De Dea Syria

De Dea Syria

De Dea Syria ("Concerning the Syrian Goddess") is the conventional Latin title of a work, written in a Herodotean-style of Ionic Greek, which has been traditionally ascribed to the Hellenized Syrian essayist Lucian of Samosata. It is a description of the various religious cults practiced at Hierapolis Bambyce, now Manbij, in Syria. Because of its supposed connection to Lucian, whose reputation as a civilised witty scoffer is well born out by his many genuine essays and dialogues, the value of De Dea Syria as an authentic picture of religious life in Syria in the 2nd century has been unnecessarily diminished, as Lucinda Dirven demonstrated.[1]

De Dea Syria describes the orgiastic luxury of the sanctuary and the tank of sacred fish, of which Aelian also relates marvels. According to De Dea Syria, the worship was of a phallic character, votaries offering little male figures of wood and bronze. There were also huge phalli set up like obelisks before the temple, which were ceremoniously climbed once a year and decorated. The story begins with a re-telling of the Atrahasis flood myth where floodwaters are drained through a small cleft in the rock under the temple.[2]

For the rest the temple was of Ionic character with golden plated doors and roof, and much gilt decoration. Inside was a holy chamber into which only priests were allowed to enter. Here were statues of a goddess and a god in gold, but the first seems to have been the more richly decorated with gems and other ornaments. Between them stood a gilt xoanon, which seems to have been carried outside in sacred processions. Other rich furniture is described, and a mode of divination by movements of a xoanon of Apollo. A great bronze altar stood in front, set about with statues, and in the forecourt lived numerous sacred animals and birds (but not swine) used for sacrifice.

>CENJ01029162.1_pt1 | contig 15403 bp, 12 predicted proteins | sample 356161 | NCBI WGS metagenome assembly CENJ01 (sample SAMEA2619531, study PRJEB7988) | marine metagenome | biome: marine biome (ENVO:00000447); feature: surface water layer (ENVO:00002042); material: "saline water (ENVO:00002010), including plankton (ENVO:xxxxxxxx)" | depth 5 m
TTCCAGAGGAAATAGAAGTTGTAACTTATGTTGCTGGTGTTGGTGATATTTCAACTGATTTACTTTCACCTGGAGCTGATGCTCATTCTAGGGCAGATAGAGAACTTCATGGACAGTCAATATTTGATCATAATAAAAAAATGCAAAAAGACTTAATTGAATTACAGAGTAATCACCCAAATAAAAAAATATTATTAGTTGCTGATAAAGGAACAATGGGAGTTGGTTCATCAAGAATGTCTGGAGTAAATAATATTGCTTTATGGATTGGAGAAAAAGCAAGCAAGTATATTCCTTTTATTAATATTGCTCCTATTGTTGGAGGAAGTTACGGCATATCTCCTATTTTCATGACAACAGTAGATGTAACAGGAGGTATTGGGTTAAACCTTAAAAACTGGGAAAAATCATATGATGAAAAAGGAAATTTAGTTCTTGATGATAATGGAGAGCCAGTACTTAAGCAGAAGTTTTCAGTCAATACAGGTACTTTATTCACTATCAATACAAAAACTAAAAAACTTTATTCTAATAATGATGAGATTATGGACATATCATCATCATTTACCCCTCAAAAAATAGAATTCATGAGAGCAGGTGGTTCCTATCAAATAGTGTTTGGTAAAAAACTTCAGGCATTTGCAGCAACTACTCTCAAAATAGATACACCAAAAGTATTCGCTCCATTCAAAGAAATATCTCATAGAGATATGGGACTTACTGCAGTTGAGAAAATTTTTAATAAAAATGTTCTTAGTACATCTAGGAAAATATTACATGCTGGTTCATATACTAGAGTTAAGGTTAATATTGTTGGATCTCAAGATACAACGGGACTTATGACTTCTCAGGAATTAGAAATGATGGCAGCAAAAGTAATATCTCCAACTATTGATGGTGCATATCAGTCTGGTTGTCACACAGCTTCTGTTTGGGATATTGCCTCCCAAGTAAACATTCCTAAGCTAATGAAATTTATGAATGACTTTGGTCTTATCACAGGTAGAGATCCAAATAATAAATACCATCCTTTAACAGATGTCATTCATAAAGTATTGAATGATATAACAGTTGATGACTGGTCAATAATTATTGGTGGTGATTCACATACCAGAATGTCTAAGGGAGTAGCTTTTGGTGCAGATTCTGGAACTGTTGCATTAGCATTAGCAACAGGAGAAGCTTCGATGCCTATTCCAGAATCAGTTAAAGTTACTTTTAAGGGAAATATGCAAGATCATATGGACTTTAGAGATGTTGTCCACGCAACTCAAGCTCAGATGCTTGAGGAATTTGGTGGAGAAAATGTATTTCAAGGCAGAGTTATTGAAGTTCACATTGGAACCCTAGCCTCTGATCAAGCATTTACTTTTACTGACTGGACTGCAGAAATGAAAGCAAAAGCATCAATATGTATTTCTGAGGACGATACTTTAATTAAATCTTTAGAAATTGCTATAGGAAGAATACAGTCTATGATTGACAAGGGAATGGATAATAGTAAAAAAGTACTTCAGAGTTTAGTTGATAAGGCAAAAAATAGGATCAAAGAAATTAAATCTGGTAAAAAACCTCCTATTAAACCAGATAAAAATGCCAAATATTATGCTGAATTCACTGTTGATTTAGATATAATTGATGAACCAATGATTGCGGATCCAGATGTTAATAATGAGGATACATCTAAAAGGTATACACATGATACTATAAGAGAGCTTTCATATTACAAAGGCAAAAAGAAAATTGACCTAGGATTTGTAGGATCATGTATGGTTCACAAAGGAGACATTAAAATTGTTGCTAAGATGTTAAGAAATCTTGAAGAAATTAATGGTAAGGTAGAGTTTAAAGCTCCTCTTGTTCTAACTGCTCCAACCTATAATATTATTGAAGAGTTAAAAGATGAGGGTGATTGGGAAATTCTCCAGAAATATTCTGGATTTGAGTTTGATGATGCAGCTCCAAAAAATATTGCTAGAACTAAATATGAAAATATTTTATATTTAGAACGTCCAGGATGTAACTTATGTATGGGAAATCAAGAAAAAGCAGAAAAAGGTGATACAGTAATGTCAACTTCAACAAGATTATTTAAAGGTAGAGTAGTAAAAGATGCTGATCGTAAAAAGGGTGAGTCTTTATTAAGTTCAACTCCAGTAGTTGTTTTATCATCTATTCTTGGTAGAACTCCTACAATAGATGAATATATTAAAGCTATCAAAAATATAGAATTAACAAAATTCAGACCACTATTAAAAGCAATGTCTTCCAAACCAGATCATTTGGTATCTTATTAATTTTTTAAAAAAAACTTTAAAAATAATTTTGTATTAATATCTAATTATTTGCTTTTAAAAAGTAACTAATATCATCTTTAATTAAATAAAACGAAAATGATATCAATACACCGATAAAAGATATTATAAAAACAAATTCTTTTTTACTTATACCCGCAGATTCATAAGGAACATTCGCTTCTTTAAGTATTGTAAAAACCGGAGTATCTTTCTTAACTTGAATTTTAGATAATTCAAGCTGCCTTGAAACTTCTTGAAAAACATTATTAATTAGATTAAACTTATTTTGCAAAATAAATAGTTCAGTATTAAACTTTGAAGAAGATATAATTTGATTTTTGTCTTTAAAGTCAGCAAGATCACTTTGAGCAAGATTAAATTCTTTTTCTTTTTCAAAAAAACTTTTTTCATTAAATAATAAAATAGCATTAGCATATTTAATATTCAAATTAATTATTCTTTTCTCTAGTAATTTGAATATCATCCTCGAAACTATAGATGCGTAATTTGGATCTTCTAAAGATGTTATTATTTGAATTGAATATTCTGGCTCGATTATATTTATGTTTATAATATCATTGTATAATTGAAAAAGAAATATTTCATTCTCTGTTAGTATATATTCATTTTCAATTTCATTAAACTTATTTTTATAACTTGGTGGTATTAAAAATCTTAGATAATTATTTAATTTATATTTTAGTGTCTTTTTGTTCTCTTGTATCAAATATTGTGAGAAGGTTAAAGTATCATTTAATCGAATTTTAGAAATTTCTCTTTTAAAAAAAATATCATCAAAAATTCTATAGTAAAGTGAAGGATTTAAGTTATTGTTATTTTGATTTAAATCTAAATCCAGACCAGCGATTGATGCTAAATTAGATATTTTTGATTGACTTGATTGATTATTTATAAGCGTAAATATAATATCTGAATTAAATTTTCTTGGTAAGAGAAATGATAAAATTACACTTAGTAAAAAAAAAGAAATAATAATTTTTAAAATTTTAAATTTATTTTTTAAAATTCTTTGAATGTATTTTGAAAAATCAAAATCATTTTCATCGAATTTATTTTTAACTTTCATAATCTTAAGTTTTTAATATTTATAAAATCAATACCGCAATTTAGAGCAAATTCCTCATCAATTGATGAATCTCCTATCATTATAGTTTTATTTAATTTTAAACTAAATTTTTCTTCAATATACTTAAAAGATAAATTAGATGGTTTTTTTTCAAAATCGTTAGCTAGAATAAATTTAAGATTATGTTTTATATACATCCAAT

Some three hundred priests served the shrine and there were numerous minor ministrants. The lake was the centre of sacred festivities and it was customary for votaries to swim out and decorate an altar standing in the middle of the water. Self-mutilation and other orgies went on in the temple precinct, and there was an elaborate ritual on entering the city and first visiting the shrine under the conduct of local guides.


The temple had been sacked by Crassus on his way to meet the Parthians (53 BC), but in the 3rd century the city was the capital of a province and one of the great cities of Syria. Procopius called it the greatest in that part of the world. It was, however, in ruins when Julian collected his troops there before marching to his defeat and death in Mesopotamia, and Khosrau I held it to ransom after the Byzantine Emperor Justinian I had failed to put it in a state of defence. Harun restored it at the end of the 8th century and it became a bone of contention between Byzantines, Arabs and Turks. The crusaders captured it from the Seljuks in the 12th century, but Saladin retook it (1175), and later it became the headquarters of Hulagu and his Mongols, who completed its ruin.


  1. ^ Lucinda Dirven, "The Author of De Dea Syria and his cultural heritage", Numen 44.2 (May 1997), pp. 153–179.
  2. ^ Dalley, Stephanie (1998). Myths from Mesopotamia: Creation, the Flood, Gilgamesh, and Others. Oxford University Press. p. 97. ISBN 9780192835895. 


  • Herbert A. Strong, John Garstang (1913), The Syrian Goddess
  • J.L. Lightfoot (2003), Lucian On the Syrian Goddess: Edited with Introduction, Translation and Commentary. Oxford: Oxford University Press.

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